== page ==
That auspicious beginning was just the start of Mike Lembo’s impressive run in the music business. His eclectic management resume includes a three-decades-plus professional relationship with tunesmith Jules Shear, working together on the influential Unplugged series on MTV. Shear – who was also in the Scott Litt-produced band Reckless Sleepers with another Lembo client, Conan O’Brien band leader Jimmy Vivino –penned hit songs for Cyndi Lauper (“All Through the Night,” “I’ll Kiss You”), the Bangles (“If She Knew What She Wants”), Til Tuesday (“[Believed You Were] Lucky”) and Alison Moyet (“Whispering Your Name”), among others. There were also stints managing legendary jam band rockers NRBQ, breakout new wavers Robin Lane and the Chartbusters, Australian post-punk group The Church, Americana icons the North Mississippi Allstars, Tucson psych-rockers Sidewinders, Jamaican pop-reggae act the Jolly Boys, U.K. tunesmith Martin Briley, L.A. cult artists Divine Weeks, singer/songwriter Brian Lopez, world-class roots banjo player Tony Furtado, MTV poetry slam Todd Colby, Chicago power pop pioneers The Pez Band and kickass Austin rock band the Mother Truckers. Lembo also managed a number of Grammy-winning producer/engineers, including Paul Q. Kolderie/Sean Slade (Radiohead, Hole, Pixies), Stuart Sikes (Loretta Lynn, Cat Power), Jim Dickinson (The Replacements, Big Star, Alex Chilton, Willy DeVille, Toots and the Maytals), Nick Raskulinecz (Foo Fighters, Stone Sour, Mastadon), Albhy Galutin (Saturday Night Fever, Jellyfish), Bill Drescher (Bangles, Allman Brothers, Rick Springfield), Peter Coleman (Pat Benatar, Steve Earle), Waddy Wachtel (The Church) and Dusty Wakeman (Dwight Yoakam, Lucinda Williams). Among the executives he worked closely with along the way were such industry icons as Jerry Wexler, Mo Ostin, Lenny Waronker and Clive Davis.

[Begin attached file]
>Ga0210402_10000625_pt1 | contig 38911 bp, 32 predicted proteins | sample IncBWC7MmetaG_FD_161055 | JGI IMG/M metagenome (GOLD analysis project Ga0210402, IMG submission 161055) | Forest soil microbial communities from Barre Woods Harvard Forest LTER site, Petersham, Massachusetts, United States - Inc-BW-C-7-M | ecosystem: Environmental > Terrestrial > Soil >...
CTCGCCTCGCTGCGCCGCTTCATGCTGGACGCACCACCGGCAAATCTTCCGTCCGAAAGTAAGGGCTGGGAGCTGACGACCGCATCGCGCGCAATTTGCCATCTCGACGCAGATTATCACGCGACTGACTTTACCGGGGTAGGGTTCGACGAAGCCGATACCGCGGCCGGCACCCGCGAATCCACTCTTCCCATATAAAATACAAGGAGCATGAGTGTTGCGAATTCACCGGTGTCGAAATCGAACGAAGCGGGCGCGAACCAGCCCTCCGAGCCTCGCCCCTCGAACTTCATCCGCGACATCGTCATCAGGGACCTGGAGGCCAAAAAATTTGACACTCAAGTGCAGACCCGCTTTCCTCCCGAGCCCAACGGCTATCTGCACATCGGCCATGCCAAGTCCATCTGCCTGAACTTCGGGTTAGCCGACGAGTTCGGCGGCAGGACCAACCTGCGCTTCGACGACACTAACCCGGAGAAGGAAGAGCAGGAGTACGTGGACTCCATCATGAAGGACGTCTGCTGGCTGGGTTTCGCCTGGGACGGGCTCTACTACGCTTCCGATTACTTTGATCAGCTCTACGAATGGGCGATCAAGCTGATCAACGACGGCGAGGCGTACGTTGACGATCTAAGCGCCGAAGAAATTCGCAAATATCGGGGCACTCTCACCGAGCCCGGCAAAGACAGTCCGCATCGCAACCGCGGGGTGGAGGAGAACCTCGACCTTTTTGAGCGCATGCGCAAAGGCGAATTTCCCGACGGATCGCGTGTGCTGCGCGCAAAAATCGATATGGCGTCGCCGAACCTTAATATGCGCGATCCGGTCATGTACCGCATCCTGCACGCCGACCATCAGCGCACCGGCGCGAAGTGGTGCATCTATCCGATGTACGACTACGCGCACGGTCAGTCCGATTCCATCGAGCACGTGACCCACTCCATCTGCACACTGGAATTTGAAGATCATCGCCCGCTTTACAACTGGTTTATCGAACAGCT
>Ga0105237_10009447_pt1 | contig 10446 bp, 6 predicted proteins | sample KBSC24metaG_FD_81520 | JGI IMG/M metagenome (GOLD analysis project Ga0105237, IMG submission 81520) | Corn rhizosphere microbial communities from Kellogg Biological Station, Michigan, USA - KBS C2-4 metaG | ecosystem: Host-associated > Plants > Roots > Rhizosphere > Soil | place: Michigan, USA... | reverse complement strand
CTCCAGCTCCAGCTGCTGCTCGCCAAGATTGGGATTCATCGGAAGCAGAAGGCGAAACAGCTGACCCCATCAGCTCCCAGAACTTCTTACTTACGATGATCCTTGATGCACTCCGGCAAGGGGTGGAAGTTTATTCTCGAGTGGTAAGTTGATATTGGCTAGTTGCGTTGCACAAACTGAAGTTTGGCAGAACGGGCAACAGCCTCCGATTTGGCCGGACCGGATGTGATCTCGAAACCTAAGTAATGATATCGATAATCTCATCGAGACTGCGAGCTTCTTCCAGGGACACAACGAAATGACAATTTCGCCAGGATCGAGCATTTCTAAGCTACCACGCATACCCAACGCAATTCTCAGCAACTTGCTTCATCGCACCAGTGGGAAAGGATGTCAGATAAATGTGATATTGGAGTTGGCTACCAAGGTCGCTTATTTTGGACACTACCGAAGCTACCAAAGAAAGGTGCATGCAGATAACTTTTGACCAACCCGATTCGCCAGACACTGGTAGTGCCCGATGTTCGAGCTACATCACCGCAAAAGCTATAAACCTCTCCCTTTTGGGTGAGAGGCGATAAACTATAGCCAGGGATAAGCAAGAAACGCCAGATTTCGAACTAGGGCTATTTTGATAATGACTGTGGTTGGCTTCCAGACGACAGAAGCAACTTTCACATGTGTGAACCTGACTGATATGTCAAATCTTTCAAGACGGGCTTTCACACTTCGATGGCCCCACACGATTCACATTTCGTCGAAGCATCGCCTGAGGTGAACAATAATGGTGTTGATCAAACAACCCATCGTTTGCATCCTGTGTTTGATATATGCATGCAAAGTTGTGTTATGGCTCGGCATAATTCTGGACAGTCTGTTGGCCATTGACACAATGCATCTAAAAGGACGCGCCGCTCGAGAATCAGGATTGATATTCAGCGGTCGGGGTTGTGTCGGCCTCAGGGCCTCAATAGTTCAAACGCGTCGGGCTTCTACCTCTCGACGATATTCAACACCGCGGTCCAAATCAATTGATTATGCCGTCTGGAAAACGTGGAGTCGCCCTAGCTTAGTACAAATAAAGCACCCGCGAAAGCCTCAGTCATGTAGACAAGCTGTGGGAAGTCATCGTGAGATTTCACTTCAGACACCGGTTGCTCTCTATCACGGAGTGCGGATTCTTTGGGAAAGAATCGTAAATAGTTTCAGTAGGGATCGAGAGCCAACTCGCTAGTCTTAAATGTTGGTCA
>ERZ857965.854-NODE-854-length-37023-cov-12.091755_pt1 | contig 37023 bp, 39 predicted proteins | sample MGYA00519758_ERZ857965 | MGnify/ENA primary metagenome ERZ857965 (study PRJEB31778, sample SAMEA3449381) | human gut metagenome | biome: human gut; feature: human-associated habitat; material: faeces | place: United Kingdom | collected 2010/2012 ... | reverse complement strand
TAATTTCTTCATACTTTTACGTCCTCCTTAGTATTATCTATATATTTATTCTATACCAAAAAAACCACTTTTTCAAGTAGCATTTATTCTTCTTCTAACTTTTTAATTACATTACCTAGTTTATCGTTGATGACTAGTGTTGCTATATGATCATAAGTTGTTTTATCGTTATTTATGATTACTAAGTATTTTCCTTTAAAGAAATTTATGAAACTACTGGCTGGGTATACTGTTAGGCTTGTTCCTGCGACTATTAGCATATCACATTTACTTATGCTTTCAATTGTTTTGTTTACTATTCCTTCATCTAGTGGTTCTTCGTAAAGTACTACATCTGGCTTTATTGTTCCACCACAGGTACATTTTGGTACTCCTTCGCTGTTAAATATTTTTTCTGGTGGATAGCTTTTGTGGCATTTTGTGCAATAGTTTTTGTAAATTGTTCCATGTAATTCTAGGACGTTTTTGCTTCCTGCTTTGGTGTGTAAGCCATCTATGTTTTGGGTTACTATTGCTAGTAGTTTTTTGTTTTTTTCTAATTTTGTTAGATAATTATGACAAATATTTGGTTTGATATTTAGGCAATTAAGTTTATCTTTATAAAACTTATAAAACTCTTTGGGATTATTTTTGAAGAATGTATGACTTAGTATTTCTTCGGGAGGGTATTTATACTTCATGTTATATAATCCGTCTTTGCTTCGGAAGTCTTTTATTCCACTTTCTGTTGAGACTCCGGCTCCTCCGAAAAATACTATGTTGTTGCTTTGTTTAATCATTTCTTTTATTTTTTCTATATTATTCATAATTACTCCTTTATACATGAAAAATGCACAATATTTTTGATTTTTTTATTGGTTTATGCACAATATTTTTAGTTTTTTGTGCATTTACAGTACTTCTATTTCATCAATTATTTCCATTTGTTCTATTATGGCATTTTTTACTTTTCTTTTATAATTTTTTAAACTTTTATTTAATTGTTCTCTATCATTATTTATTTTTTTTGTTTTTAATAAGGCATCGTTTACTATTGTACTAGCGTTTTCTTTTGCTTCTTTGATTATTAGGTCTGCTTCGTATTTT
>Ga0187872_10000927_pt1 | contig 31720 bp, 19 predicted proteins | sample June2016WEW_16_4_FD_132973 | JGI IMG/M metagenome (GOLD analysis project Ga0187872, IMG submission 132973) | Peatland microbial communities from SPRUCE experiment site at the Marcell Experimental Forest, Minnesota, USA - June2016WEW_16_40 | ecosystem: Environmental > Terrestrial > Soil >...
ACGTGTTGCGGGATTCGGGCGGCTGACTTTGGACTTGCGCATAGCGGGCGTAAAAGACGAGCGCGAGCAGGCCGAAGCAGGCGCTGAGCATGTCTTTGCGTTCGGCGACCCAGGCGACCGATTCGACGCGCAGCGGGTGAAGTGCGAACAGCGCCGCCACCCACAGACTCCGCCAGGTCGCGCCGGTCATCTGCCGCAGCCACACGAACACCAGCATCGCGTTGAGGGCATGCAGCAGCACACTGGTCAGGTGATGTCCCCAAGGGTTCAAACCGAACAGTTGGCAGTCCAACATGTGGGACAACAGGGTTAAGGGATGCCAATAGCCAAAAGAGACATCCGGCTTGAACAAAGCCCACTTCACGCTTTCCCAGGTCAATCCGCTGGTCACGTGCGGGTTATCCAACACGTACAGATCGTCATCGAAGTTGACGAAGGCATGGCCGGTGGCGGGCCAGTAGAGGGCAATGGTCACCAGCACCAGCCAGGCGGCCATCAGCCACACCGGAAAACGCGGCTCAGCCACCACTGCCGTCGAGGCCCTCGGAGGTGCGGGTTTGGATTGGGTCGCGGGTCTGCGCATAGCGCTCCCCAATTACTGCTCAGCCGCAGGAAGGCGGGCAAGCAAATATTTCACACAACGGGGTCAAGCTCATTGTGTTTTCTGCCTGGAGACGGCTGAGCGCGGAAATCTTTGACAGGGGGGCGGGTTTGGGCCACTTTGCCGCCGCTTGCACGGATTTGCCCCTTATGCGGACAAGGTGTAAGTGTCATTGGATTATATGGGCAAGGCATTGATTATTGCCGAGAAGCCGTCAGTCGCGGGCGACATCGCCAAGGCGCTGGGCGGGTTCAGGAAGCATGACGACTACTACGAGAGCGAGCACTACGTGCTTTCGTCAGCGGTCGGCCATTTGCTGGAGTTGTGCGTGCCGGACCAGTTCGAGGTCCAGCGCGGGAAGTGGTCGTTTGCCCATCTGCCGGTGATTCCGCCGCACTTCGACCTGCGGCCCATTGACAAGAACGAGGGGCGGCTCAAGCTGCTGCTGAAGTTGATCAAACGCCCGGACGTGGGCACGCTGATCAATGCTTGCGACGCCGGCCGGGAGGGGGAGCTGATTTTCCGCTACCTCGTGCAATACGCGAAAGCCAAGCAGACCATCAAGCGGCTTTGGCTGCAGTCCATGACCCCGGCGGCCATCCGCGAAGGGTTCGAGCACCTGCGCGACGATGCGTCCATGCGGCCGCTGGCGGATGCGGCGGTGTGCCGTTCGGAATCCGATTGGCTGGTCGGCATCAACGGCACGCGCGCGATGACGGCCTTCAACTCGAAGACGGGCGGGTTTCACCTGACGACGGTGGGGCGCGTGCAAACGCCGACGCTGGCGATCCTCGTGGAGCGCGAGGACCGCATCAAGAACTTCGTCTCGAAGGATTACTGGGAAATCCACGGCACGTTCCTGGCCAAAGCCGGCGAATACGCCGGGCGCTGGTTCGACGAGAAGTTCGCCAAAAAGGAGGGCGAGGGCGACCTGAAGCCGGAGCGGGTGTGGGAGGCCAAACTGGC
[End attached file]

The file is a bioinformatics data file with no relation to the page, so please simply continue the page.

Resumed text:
Lembo is honest about his lifetime in the trenches, admitting, “I’ve succeeded a little in a lot of places,” but that doesn’t begin to describe his impressive list of victories. “I’ve had plenty of singles, doubles, triples and even a few home runs.”
After Gainesville, Mike moved to the Boston area, where he became a booking agent at Pretty Polly Productions, a company that still exists to this day. It was then he discovered Robin Lane, signing her to a publishing deal at MCA Music at the cusp of the New Wave in the mid-to-late ‘70s. and began releasing singles on his indie label, Deli Platters, started with the money from the advance. Lane’s popularity spread through the New England region, where she was making good money on the college circuit, eventually attracting the attention of Warner Bros. Records, with the legendary Jerry Wexler signing her to a recording contract – she was the 11th video played on the fledgling MTV network. Other Lembo signings during this period included the fusion jazz-oriented John Payne Band – featuring the saxophone player from Bonnie Raitt’s band who also played on Van Morrison’s Moondance album — for whom he secured a deal with Clive Davis’ Arista Records as part of the label’s “Freedom” series.